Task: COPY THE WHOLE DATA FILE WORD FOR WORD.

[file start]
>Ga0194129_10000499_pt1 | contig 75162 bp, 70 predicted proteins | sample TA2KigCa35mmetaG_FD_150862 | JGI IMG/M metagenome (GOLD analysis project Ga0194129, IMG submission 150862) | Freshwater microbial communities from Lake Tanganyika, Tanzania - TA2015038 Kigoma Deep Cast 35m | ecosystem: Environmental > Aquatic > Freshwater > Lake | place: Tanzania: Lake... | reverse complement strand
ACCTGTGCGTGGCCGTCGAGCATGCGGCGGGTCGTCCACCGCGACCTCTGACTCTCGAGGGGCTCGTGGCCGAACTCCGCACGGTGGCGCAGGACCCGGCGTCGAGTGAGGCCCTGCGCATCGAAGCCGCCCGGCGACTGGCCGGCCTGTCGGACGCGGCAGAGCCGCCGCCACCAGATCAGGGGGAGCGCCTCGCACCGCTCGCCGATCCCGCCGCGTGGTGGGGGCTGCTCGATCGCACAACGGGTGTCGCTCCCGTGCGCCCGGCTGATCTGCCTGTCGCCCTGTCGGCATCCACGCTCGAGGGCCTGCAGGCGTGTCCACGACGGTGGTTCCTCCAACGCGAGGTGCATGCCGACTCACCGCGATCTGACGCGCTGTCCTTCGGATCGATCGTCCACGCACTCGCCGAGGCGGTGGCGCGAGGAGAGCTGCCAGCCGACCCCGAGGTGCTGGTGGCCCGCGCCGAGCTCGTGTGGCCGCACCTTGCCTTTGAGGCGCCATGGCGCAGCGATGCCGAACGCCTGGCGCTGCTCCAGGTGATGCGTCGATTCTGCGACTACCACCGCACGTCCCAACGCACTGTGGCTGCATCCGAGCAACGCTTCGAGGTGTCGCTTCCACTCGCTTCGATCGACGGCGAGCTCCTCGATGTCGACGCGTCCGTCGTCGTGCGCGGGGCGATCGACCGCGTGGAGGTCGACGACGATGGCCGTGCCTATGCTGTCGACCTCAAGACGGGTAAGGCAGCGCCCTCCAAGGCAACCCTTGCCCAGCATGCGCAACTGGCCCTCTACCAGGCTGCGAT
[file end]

>Ga0194129_10000499_pt1 | contig 75162 bp, 70 predicted proteins | sample TA2KigCa35mmetaG_FD_150862 | JGI IMG/M metagenome (GOLD analysis project Ga0194129, IMG submission 150862) | Freshwater microbial communities from Lake Tanganyika, Tanzania - TA2015038 Kigoma Deep Cast 35m | ecosystem: Environmental > Aquatic > Freshwater > Lake | place: Tanzania: Lake... | reverse complement strand
ACCTGTGCGTGGCCGTCGAGCATGCGGCGGGTCGTCCACCGCGACCTCTGACTCTCGAGGGGCTCGTGGCCGAACTCCGCACGGTGGCGCAGGACCCGGCGTCGAGTGAGGCCCTGCGCATCGAAGCCGCCCGGCGACTGGCCGGCCTGTCGGACGCGGCAGAGCCGCCGCCACCAGATCAGGGGGAGCGCCTCGCACCGCTCGCCGATCCCGCCGCGTGGTGGGGGCTGCTCGATCGCACAACGGGTGTCGCTCCCGTGCGCCCGGCTGATCTGCCTGTCGCCCTGTCGGCATCCACGCTCGAGGGCCTGCAGGCGTGTCCACGACGGTGGTTCCTCCAACGCGAGGTGCATGCCGACTCACCGCGATCTGACGCGCTGTCCTTCGGATCGATCGTCCACGCACTCGCCGAGGCGGTGGCGCGAGGAGAGCTGCCAGCCGACCCCGAGGTGCTGGTGGCCCGCGCCGAGCTCGTGTGGCCGCACCTTGCCTTTGAGGCGCCATGGCGCAGCGATGCCGAACGCCTGGCGCTGCTCCAGGTGATGCGTCGATTCTGCGACTACCACCGCACGTCCCAACGCACTGTGGCTGCATCCGAGCAACGCTTCGAGGTGTCGCTTCCACTCGCTTCGATCGACGGCGAGCTCCTCGATGTCGACGCGTCCGTCGTCGTGCGCGGGGCGATCGACCGCGTGGAGGTCGACGACGATGGCCGTGCCTATGCTGTCGACCTCAAGACGGGTAAGGCAGCGCCCTCCAAGGCAACCCTTGCCCAGCATGCGCAACTGGCCCTCTACCAGGCTGCGAT